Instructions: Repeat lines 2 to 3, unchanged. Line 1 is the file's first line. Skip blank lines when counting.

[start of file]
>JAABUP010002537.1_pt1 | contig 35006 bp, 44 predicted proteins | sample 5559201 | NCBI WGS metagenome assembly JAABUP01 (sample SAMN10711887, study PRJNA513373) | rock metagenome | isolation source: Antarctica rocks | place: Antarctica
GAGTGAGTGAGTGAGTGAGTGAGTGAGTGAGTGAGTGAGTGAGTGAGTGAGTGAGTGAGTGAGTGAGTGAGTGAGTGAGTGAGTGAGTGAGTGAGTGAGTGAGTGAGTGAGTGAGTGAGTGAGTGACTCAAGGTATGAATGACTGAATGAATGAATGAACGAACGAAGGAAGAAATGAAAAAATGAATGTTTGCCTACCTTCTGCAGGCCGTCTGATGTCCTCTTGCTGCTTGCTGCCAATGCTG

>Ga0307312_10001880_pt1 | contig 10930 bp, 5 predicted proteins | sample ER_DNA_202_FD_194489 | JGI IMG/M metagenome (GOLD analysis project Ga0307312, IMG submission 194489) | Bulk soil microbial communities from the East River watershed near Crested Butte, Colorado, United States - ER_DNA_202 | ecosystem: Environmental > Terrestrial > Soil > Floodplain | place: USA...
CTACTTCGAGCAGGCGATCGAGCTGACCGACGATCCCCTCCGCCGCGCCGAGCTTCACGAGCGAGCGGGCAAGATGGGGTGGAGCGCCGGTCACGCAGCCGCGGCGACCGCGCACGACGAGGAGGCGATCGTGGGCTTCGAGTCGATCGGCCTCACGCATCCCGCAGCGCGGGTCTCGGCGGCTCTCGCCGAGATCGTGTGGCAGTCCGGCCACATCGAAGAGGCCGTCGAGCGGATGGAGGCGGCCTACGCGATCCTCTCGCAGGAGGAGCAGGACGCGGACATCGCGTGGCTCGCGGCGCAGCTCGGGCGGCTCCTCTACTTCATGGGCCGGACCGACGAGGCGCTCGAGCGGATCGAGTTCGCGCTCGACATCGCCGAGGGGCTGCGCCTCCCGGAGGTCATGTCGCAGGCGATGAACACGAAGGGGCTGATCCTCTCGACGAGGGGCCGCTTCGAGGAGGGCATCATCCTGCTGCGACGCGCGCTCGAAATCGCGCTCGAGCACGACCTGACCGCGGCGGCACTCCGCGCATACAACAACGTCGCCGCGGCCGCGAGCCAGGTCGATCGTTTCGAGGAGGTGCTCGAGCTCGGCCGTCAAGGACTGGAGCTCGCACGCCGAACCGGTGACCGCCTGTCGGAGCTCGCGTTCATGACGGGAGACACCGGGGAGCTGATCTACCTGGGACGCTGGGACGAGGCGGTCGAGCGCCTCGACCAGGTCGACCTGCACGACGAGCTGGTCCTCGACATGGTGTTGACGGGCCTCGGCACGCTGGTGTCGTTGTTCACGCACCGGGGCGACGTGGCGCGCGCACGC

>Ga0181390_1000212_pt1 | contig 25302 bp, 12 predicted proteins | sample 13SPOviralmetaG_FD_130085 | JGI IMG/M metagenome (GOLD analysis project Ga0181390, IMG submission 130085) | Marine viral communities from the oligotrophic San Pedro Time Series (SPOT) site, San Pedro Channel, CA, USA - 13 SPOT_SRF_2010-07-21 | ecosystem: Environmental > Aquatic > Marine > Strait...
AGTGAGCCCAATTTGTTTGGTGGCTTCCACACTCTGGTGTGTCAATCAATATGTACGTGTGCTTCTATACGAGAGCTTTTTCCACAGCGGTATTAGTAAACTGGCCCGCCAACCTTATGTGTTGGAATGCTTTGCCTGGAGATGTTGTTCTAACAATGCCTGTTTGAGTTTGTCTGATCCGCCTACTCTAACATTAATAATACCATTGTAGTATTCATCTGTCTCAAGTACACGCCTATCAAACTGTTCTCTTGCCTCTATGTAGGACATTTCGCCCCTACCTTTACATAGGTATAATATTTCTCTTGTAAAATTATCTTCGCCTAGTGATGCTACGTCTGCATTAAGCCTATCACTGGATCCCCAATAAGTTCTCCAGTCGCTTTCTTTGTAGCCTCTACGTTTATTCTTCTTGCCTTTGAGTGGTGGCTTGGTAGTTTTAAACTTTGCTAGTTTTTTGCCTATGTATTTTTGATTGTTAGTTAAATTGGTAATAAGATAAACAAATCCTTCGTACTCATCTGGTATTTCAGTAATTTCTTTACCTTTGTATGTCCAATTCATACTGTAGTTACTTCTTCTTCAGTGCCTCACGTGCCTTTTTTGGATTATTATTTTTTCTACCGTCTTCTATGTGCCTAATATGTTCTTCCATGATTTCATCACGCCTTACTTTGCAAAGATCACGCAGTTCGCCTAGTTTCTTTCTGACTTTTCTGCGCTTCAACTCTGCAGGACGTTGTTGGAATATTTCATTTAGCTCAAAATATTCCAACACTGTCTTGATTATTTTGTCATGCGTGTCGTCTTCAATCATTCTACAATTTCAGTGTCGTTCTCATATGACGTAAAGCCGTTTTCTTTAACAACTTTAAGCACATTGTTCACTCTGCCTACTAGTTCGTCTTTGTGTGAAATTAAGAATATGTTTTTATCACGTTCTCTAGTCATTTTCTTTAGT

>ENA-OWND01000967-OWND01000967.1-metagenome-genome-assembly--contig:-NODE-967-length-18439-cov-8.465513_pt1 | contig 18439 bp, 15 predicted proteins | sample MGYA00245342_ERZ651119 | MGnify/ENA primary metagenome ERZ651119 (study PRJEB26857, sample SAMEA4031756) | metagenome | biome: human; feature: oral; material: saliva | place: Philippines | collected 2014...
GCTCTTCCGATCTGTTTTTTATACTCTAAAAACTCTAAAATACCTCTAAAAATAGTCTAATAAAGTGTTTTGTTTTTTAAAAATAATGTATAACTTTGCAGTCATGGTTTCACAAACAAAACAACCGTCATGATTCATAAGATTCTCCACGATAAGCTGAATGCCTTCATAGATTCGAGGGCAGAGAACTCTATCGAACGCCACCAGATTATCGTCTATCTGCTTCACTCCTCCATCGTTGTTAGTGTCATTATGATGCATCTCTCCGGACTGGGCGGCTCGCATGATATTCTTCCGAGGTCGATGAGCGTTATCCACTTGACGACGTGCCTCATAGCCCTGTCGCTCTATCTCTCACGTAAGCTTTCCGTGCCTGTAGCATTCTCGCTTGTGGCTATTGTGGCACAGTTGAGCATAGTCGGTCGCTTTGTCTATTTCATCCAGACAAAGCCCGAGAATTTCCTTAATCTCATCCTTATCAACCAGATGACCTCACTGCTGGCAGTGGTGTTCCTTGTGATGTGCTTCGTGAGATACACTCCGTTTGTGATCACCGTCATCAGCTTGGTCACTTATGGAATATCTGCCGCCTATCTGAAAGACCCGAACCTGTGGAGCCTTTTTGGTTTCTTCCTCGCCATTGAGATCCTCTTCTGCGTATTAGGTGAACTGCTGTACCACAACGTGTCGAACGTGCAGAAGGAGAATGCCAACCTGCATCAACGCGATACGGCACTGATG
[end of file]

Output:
GAGTGAGTGAGTGAGTGAGTGAGTGAGTGAGTGAGTGAGTGAGTGAGTGAGTGAGTGAGTGAGTGAGTGAGTGAGTGAGTGAGTGAGTGAGTGAGTGAGTGAGTGAGTGAGTGAGTGAGTGAGTGACTCAAGGTATGAATGACTGAATGAATGAATGAACGAACGAAGGAAGAAATGAAAAAATGAATGTTTGCCTACCTTCTGCAGGCCGTCTGATGTCCTCTTGCTGCTTGCTGCCAATGCTG

>Ga0307312_10001880_pt1 | contig 10930 bp, 5 predicted proteins | sample ER_DNA_202_FD_194489 | JGI IMG/M metagenome (GOLD analysis project Ga0307312, IMG submission 194489) | Bulk soil microbial communities from the East River watershed near Crested Butte, Colorado, United States - ER_DNA_202 | ecosystem: Environmental > Terrestrial > Soil > Floodplain | place: USA...